Scanning electron microscope image of a cross-section of a planar heterojunction solar cell. PCBM, phenyl-C60-butyric acid methyl ester. Credit: Science (2016). DOI: 10.1126/science.aad5845
(Phys.org)—A team of researchers working at Oxford University has found a way to add cesium to perovskite solar cells to boost the performance of silicon, while maintaining the efficiency benefits it offers. In their paper published in the journal Science, the team describes their process which included finding a way to overcome the problem of efficiency loss in such materials that normally come about due to a limited range of solar spectrum use.
As researchers around the world continue to look for the next-generation material to use for solar power collection to increase efficiency, others continue to seek ways to improve the standard now in use: silicon. In this new effort the research team noted the work done by others looking into the possibility of using perovskites (minerals made mostly of calcium titanate) as possible replacements for silicon, and found a way to add cesium to the mineral to make it work in tandem with silicon to create a solar collector that is up to 25 percent more efficient than those now in use. Such an improvement in performance could signal a transformation in real world use—solar power has thus far not proven to be efficient enough for the average consumer to cut the cord from the utility company—doubling efficiency might just make doing so a smart investment.
Up until now, efforts to get perovskites to work in tandem with silicon have been held back by inefficiencies in the cells due to the range of solar spectrum they were able to use—attempts to tweak the mix have led to instability in the materials. To overcome this problem, the team at Oxford came up with a process based on substituting certain ions in the material with cesium ions—it solved the spectrum problem, they report, while maintaining the stability of the overall structure.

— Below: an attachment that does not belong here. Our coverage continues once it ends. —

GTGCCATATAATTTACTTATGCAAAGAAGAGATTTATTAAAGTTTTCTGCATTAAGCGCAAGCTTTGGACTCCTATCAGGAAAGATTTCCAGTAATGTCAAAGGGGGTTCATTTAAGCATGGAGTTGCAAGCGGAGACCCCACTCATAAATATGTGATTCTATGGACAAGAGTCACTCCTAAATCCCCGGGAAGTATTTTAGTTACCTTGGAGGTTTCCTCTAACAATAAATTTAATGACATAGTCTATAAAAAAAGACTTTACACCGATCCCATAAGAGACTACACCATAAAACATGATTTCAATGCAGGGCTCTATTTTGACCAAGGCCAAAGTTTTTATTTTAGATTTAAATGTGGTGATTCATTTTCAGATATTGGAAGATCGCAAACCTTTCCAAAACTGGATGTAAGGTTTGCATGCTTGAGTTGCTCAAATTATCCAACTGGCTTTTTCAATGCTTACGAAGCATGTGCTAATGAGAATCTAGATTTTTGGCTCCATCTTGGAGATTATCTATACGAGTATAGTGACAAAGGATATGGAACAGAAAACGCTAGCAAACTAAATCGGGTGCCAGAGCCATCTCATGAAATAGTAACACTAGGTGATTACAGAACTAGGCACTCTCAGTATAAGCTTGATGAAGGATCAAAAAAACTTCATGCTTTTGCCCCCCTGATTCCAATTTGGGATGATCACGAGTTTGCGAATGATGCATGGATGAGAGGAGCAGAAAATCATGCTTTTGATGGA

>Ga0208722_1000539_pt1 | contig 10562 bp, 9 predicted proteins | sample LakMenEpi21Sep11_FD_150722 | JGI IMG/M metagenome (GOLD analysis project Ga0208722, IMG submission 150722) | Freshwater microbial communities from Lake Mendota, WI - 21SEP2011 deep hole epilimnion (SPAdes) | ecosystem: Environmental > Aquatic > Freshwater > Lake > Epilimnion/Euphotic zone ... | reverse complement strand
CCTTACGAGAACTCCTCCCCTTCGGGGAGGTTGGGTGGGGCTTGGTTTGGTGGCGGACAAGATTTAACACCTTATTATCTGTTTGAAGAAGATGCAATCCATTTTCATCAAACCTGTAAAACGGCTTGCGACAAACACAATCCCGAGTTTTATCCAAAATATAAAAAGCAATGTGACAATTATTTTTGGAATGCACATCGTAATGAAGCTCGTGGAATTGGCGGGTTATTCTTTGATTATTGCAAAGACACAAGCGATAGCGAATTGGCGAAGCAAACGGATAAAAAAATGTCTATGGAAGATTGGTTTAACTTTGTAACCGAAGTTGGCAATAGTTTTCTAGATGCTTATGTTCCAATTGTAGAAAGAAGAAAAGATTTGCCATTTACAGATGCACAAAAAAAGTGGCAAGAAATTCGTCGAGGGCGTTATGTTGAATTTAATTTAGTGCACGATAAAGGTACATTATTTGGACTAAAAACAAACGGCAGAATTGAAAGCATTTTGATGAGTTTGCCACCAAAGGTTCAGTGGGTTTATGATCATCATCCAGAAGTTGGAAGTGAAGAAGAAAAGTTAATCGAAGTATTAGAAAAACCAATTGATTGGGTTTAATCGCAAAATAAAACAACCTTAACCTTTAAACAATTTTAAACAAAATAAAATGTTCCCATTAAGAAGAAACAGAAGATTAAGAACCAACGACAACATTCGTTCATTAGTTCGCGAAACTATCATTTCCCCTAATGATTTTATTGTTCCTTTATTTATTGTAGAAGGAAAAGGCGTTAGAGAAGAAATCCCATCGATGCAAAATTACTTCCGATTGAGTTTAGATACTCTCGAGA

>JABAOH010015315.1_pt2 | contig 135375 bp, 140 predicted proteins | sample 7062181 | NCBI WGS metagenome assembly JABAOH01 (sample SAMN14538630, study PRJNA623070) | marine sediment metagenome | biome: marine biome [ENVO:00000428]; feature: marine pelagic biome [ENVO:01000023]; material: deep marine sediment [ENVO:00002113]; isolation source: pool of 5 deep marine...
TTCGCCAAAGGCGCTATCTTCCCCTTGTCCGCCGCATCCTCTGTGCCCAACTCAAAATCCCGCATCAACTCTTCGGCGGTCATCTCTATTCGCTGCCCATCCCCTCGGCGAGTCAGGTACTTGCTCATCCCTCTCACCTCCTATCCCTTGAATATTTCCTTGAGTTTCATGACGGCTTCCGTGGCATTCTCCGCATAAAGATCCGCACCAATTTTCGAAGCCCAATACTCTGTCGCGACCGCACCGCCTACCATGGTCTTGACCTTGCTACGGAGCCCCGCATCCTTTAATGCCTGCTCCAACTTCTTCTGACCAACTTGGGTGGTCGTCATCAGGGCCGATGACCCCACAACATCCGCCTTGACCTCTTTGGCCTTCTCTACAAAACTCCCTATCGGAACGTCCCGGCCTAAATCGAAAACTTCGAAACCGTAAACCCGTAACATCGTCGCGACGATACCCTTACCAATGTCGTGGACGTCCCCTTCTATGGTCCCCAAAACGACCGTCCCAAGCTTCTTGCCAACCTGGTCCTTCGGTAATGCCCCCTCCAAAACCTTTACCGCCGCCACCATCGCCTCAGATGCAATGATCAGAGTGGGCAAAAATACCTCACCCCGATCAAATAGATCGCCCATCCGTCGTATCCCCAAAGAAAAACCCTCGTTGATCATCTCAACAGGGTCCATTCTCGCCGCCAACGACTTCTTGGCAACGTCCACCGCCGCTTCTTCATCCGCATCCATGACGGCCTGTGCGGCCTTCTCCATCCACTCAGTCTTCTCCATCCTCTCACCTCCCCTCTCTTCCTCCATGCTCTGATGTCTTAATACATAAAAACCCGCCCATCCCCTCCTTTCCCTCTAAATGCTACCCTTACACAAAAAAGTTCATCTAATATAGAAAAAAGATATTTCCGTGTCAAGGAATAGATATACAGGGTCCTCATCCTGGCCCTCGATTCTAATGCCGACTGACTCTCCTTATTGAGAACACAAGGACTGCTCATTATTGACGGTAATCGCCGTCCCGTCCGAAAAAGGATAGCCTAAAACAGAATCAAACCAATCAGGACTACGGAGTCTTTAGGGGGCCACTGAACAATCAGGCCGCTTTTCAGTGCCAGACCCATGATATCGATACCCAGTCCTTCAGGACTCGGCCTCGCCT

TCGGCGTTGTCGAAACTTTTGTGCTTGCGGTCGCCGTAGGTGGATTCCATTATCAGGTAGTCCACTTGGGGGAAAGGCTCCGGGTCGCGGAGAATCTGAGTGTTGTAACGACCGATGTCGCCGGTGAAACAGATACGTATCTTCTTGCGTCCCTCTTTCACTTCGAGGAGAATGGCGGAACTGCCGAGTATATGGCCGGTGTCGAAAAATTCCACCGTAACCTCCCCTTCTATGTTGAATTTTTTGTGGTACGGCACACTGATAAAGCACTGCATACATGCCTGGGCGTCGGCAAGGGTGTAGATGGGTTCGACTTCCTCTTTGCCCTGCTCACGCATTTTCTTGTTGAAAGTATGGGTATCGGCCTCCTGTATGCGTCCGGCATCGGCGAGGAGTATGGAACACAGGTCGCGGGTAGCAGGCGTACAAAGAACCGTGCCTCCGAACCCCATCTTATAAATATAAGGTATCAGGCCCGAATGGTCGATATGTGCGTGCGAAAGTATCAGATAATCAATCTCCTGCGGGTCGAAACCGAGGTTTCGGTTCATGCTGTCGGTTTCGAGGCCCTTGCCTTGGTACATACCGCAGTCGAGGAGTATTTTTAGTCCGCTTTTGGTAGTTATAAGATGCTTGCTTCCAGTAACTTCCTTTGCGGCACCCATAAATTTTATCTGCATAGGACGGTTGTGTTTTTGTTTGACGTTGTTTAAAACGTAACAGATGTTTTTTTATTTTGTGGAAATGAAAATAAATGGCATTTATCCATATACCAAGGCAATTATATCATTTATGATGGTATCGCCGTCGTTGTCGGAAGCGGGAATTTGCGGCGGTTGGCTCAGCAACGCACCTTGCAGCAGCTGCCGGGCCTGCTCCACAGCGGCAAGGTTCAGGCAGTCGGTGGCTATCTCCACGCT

The researchers acknowledge that their cells are not ready for prime time just yet, more work will have to be done to make sure the cells work in the real world, which could be a challenge, as perovskites historically have a tendency to decay when exposed to moisture and air.
Sketch of the tandem cell. Light is coming from below. Credit: Felix Lang/HZB
Explore further: Perovskites provide big boost to silicon solar cells
More information: D. P. McMeekin et al. A mixed-cation lead mixed-halide perovskite absorber for tandem solar cells, Science (2016). DOI: 10.1126/science.aad5845
Metal halide perovskite photovoltaic cells could potentially boost the efficiency of commercial silicon photovoltaic modules from ∼20 toward 30% when used in tandem architectures. An optimum perovskite cell optical band gap of ~1.75 electron volts (eV) can be achieved by varying halide composition, but to date, such materials have had poor photostability and thermal stability. Here we present a highly crystalline and compositionally photostable material, [HC(NH2)2]0.83Cs0.17Pb(I0.6Br0.4)3, with an optical band gap of ~1.74 eV, and we fabricated perovskite cells that reached open-circuit voltages of 1.2 volts and power conversion efficiency of over 17% on small areas and 14.7% on 0.715 cm2 cells. By combining these perovskite cells with a 19%-efficient silicon cell, we demonstrated the feasibility of achieving >25%-efficient four-terminal tandem cells.